Ah Q Archaeology : Lu Xun, Ah Q, Ah Q Progeny, and the National Character Discourse in Twentieth Century China
Ah Q Archaeology concretely situates Lu Xun's critique of national character vis-a-vis metanarratives of nationalism and modernity through a close examination of his works in their historical context. Paul B. Foster uses a discursive approach to tie together Lu Xun's major theme of national character critique and its fate in China's tumultuous twentieth century.
- Paperback | 414 pages
- 150 x 224 x 36mm | 589.67g
- 30 Apr 2008
- Lexington Books
- Lanham, MD, United States
Table of contents
Chapter 1 General Discursive Trajectories of Lu Xun, Ah Q and National Character Chapter 2 The Historical Context of National Character in China: Ironic Nationalism Chapter 3 Lu Xun's Late Qing Essays: The Foundations of His Engagement with the National Character Discourse Chapter 4 The Trajectory of National Character in Lu Xun's Writings (1918-1936) Chapter 5 Ah Q and the Critique of National Character: Lu Xun's Attack on National Essence and Chinese Spiritual Culture Chapter 6 Lu Xun and the Construction of the Ah Q Discourse (1922-1949) Chapter 7 The Ironic Inflation of Chinese National Character: Lu Xun's International Reputation, Romain Rolland's Critique of "The True Story of Ah Q" and the Nobel Prize Chapter 8 Ah Q Progeny-Son of Ah Q, Modern Ah Q, Miss Ah Q, Sequels to Ah Q-Post-1949 Creative Intersections with the Ah Q Discourse Chapter 9 Conclusion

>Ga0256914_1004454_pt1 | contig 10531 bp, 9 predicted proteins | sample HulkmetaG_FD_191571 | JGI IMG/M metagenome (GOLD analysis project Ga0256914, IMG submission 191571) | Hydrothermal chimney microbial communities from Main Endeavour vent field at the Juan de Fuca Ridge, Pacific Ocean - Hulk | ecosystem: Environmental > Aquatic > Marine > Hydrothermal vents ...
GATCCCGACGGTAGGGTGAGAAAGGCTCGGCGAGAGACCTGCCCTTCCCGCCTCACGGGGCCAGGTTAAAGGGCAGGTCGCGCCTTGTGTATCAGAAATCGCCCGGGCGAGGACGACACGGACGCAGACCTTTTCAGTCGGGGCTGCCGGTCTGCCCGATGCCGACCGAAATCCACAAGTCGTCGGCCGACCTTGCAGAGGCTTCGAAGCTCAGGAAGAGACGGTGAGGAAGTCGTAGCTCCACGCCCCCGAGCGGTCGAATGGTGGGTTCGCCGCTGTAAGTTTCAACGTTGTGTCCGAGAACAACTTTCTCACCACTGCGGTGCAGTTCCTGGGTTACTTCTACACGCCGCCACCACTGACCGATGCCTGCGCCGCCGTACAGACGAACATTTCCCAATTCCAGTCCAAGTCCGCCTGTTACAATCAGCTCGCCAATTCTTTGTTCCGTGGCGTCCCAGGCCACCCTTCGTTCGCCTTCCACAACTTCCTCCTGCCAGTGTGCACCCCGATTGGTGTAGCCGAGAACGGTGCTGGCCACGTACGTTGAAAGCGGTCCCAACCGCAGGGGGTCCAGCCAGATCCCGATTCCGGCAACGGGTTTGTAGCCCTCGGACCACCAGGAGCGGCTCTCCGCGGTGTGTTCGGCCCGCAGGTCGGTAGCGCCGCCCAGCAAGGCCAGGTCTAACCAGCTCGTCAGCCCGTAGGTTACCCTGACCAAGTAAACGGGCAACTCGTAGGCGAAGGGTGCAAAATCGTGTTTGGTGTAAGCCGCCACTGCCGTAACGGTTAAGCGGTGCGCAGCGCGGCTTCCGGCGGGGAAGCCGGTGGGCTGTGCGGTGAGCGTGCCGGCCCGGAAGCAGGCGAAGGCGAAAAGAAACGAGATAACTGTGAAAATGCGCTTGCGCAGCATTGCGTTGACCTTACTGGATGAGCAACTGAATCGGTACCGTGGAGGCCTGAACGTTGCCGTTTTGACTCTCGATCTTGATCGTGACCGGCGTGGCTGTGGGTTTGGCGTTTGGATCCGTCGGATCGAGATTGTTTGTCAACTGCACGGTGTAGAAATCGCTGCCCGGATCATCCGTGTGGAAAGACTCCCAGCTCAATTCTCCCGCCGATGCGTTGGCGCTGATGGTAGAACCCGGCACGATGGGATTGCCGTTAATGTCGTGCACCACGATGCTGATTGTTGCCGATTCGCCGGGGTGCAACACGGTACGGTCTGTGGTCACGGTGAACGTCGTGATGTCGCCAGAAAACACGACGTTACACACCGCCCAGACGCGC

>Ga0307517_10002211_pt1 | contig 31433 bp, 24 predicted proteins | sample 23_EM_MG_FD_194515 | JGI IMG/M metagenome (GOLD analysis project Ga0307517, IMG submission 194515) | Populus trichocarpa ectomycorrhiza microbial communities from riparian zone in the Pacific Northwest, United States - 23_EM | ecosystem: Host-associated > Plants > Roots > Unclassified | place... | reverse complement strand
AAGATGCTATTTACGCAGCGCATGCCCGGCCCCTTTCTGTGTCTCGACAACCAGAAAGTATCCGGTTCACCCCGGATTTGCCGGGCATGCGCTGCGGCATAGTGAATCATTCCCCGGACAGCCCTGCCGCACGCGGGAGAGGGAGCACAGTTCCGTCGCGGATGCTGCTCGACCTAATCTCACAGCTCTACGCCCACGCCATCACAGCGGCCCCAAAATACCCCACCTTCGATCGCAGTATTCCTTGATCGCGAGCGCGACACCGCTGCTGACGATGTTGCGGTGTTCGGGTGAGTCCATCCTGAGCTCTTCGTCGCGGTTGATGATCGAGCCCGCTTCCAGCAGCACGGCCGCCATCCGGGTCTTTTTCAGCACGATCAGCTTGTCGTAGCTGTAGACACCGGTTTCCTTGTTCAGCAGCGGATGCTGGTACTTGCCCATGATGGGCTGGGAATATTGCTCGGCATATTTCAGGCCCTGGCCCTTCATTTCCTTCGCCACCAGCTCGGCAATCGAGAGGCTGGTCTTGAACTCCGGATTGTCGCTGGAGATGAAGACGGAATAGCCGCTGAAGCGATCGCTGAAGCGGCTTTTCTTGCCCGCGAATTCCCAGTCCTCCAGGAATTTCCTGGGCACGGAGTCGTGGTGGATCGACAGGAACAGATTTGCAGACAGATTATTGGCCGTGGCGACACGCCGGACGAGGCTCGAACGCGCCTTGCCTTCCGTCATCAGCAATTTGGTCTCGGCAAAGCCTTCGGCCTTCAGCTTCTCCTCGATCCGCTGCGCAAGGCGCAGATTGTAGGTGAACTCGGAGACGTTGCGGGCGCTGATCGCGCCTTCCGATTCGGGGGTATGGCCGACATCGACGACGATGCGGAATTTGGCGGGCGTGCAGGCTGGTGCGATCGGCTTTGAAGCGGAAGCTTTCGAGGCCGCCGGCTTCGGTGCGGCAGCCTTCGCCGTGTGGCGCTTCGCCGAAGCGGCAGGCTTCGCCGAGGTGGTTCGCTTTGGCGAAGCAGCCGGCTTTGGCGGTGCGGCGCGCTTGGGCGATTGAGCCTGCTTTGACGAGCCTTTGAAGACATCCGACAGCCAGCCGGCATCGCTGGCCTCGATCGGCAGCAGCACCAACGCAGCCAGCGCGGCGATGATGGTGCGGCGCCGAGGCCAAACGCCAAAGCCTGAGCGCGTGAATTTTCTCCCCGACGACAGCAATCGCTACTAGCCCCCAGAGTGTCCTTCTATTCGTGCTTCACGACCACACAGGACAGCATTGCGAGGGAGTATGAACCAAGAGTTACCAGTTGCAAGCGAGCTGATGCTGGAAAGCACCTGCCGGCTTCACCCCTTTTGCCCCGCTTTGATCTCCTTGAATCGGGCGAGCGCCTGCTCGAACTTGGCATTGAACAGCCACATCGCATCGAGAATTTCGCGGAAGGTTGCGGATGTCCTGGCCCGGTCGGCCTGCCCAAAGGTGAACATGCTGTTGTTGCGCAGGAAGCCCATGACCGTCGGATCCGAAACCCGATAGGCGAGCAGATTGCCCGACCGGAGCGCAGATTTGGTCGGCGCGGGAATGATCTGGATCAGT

An admirable attempt to weave together at least three strands of scholarship: nationalism, modern Chinese literature, and modern Chinese history. The result is exceedingly rich. H-Net: Humanities and Social Science Reviews Online, October 2007
About Paul B. Foster
Paul B. Foster is associate professor of Chinese in the School of Modern Languages at Georgia Tech.